Author’s Note: My math skills are not great. It’s why I became a writer, but this is a math-heavy subject and one I will do my best to do justice to. Any errors of math are thus, mine and mine alone.
Since Avalon Hill published Tactics in 1958, we’ve all seen various forms of the oldest convention in wargaming – the Lancastrian (or ratio of attacker to defender) based Combat Results Table (CRT). It seems a simple thing for wargames, but we’ve been arguing bell curves and square roots ever since. And, since the 1980s, we’ve been arguing over which dice work best. One six-sided? Two six-sided? Maybe a ten-sided, or perhaps, the heresy of heresy, a twenty-sided die?
I’ve seen many combat results tables in my time, and for the record, I prefer the bloody ones. The bloodier they are, the faster the combat goes. But history doesn’t always support my point of view. Most armies throughout history have rarely fought to the last man. In fact, as Boneparte put it, “In war, three-quarters turns on personal character and relations; the balance of manpower and materials counts only for the remaining quarter.” What that means is, raw numbers is far from the only thing. We try in hex and counter wargames to reflect this through a variety of means: be it die roll modifiers, odds column shift modifiers, or different dice rolled for various tables (a unique version of this I saw implemented in the game Red Tide West), and a myriad of other methods that don’t bear repeating here.
But is one method better than any other? I am probably the least qualified to say, as I am the guy who got a “C” in Algebra and felt fortunate enough for it. My main question would be, “does it reflect the period being simulated, and does it make sense?” For example, 3-1 odds unmodified does not mean most of the results are “Attacker Eliminated.” Now, if it were a prepared defense, then I’d say there’s a good chance of that, as 3-1 isn’t traditionally enough to overcome such a position.
But not all CRTs are odds-based. For example, look at the Infantry Fire Table from the Advanced Squad Leader Series:
Advanced Squad Leader and its predecessor, Squad Leader, was always a firepower-driven game, and it didn’t rely on traditional odds-based tables for its combat results. Instead, it had an Infantry Fire Table (IFT) that one rolled against with effects for range, cover, and the leader’s own modifiers combined as modifiers against the roll. As you can see, lower is better in this system, which is a throwback to older rules. The newer standard tends to be higher die rolls have more positive results. But this system makes a lot of sense for a game like Squad Leader. One well-placed machine gun or two men with a radio and an off-table mortar battery can cause a lot of potential havoc out of proportion to their numbers.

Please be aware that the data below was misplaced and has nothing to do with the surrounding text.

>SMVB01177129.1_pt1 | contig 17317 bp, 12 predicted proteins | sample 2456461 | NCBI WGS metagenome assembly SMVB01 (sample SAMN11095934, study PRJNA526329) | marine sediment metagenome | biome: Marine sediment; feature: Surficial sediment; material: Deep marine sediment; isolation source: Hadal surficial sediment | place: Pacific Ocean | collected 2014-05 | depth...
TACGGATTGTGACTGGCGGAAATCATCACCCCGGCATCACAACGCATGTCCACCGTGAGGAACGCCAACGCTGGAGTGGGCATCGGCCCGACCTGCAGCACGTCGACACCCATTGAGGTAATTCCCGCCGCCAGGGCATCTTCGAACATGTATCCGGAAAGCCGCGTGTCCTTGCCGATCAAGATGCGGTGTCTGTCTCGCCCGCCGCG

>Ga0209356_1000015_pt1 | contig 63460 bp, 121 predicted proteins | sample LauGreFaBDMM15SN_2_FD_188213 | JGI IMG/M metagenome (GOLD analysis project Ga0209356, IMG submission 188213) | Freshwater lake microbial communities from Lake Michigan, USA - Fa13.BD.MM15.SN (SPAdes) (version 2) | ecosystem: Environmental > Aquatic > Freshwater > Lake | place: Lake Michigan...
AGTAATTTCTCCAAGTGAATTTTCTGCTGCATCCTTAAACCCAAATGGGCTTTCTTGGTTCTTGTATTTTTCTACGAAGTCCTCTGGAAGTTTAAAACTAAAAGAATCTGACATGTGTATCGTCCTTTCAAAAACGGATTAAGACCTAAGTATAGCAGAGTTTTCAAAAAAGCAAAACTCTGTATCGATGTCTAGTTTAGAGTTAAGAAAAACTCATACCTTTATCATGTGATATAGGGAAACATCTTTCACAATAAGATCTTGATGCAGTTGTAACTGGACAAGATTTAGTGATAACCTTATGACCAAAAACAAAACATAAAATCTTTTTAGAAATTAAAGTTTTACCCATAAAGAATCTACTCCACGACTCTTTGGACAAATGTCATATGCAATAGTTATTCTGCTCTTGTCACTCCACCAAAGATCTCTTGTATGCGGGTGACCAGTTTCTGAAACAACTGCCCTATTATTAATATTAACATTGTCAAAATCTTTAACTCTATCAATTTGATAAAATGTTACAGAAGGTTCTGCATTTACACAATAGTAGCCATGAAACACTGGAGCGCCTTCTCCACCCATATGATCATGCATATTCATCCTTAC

These firepower-based tables are common in tactical games, but they’re not the only kind of table one sees. Other games, such as GMT’s Panzer and MBT series, rely on rolling a pair of ten-sided dice as percentile dice to determine if the target is hit and what damage, if any, is done. These games are often quite detailed and have rules for facing the target vehicle, the slope of the armor, and so forth.
Simply put, there are many combat systems out there, and all of them are meant to handle different levels of game. Even the results of a given combat can be interpreted differently depending on the game and what it’s trying to simulate. That seems obvious, but there’s been some controversy with some systems over others, and everyone has their favorites.
I personally like the traditional roll of six-sided dice and a consult of the odds table. It’s what I grew up with. I get it instinctively. That said, I think times are changing. I don’t see as many single six siders being used for CRTs anymore, as I think designers want more granularity in their results, and many seek to avoid the pitfalls of the almighty probability distribution. See, I told you I’d try to work in some math somewhere, right?
The X-axis is the die roll result, and the y-axis is the percentage chance of a given result. You’ll notice six, seven, and eight are the most likely outcomes, with the other results being outliers. Many wargames’ CRTs have been tied to this since time immemorial. That’s why I think many designers are seeking to break free of this to gain more granularity and increased chaos in the potential combat results, just like the real thing they are modeling.
It’s all a lot of food for thought. As always, Good Gaming, Everyone.
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(This article is credited to Jason Weiser. Jason is a long-time wargamer with published works in the Journal of the Society of Twentieth Century Wargamers; Miniature Wargames Magazine; and Wargames, Strategy, and Soldier.)